Friday, May 3, 2013
Supervillain plot = Real life public policy
The nefarious plot of the supervillain on CW's Arrow was revealed in full last episode. As evil as it is, I was struck by the feeling that I'd heard of the idea before. And not in Batman Begins.
Spoilers below for Arrow and Christopher Nolan's Batman trilogy. But really, if you haven't seen Nolan's Batmans, you should really be catching up right now.
So yes, villain Malcolm Merlyn (Doctor Who/Torchwood's John Barrowman, @team_barrowman on twitter) is the progenitor of a plot to destroy "the Glades," the poverty-stricken district of Arrow's Starling City. And yes, it's pretty much the same plot that Ra's Al Ghul had in Batman Begins. Merlyn even has a mysterious device being shipped in to perform the task that has a striking visual similarity to the water-vaporizing weapon from the Batman movie.
(I'm willing to give Arrow a lot of leeway to borrow from Batman because it does it so well. If you haven't been watching Arrow and you like superheroes, you should start. I'm the first to admit that I have a bias against DC superheroes that aren't Batman. I grew up with the more underdog approach to heroes of the Stan Lee stable. But like pretty much every person on the planet, I've got a lot of love for THE BATMAN, and the Green Arrow that Arrow gives us is pretty darn close. The things that Arrow adds and subtracts from the Batman story are thoughtful: Oliver Queen has a much longer road to having a heroic mission, and he's more limited in his mental and technological prowess, making him more sympathetic and more vulnerable.)
But the mission and method of the villains in both the Nolan Batman trilogy and Arrow are to fix the problem of crime by leveling the city and starting over. On the face of it, the destruction of struggling areas to fix their problems is the idea only a supervillain could have. In reality, though, it's a fairly common approach to the problem of urban "blight" and crime.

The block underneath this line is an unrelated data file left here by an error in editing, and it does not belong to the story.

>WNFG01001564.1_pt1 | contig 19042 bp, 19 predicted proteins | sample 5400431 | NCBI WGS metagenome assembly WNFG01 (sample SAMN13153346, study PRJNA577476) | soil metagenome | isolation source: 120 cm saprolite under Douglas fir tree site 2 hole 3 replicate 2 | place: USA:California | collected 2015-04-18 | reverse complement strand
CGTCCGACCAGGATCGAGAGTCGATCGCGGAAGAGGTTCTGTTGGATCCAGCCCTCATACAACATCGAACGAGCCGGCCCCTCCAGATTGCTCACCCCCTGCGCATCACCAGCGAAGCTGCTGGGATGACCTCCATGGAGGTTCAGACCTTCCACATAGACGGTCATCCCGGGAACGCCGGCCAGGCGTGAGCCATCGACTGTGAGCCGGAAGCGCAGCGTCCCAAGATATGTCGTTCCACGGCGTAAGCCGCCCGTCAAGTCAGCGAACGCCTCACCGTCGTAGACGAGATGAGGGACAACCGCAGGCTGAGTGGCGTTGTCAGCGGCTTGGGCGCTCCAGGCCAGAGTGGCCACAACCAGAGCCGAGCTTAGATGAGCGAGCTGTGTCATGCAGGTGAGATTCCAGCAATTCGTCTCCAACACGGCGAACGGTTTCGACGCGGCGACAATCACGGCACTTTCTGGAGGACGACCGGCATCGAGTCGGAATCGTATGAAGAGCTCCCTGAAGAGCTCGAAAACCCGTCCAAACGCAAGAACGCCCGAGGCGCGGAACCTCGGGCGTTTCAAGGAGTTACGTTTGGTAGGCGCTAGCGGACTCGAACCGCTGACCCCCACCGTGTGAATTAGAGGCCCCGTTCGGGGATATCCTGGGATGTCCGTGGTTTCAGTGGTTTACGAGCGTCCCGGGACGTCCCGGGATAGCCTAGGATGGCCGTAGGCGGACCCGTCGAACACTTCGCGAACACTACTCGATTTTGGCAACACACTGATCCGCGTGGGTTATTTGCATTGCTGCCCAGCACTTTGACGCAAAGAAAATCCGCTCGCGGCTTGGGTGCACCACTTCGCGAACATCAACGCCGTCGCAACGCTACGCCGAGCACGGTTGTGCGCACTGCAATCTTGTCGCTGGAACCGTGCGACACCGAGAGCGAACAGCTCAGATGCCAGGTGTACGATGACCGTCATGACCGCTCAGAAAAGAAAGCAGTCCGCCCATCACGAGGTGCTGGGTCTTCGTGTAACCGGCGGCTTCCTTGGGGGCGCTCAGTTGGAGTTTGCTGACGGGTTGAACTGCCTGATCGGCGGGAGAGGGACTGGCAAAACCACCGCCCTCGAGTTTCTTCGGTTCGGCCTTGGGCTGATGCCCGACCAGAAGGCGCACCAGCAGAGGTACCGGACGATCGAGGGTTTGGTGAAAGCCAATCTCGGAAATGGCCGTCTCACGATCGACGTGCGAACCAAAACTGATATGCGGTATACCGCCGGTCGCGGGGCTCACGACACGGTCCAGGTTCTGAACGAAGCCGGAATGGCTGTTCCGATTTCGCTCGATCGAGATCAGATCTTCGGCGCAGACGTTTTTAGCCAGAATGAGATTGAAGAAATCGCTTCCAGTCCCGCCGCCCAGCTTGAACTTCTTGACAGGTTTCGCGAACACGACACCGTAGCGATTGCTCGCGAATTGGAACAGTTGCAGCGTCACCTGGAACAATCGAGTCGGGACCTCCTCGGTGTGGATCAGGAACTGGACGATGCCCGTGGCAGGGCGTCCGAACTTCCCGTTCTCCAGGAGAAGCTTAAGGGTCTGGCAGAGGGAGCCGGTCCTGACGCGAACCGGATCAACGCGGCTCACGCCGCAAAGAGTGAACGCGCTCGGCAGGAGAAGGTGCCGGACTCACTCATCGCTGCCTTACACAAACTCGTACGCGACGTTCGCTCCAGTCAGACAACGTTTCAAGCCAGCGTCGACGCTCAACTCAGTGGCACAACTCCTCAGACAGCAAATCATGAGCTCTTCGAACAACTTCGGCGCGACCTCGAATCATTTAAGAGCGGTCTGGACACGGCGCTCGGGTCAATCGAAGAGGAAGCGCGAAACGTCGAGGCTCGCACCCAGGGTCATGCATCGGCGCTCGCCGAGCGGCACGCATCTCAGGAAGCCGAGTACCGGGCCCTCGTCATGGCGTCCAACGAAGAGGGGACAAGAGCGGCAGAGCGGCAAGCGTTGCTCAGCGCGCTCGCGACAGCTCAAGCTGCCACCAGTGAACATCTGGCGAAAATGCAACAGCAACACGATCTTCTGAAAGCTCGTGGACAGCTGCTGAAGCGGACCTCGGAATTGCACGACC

If you watched the Wire, you know why and how it happens. There's a crime- and poverty-ridden area, politicians look for an easy and symbolic way to fix it when policing fails - knock the buildings down.
The euphemism for the practice of demolishing poor areas is urban renewal. There was a rash of urban renewal in the middle of the twentieth century following World War II, pioneered by people like Robert Moses and Richard King Mellon. The government used the American Housing Act of 1949 and eminent domain (that thing where the government can pay you what it wants for your property if it "needs" it) to take over, flatten, and rebuild large sections of major US cities. While less explode-y than the DC supervillain approach, the goal and approach was very similar.
So does the parallel between real policy and supervillainy make urban renewal crazy/evil, or Malcolm Merlyn's plan more logical? The answer is mixed; urban renewal projects have had both good and bad results. Sometimes there is improvement, sometimes further social slide. Like most public policy initiatives, urban renewal wasn't the "magic bullet" to fix cities' problems.
Of course the major difference between real life and fiction is that urban renewal doesn't - as a goal, anyway - flatten buildings with people in them.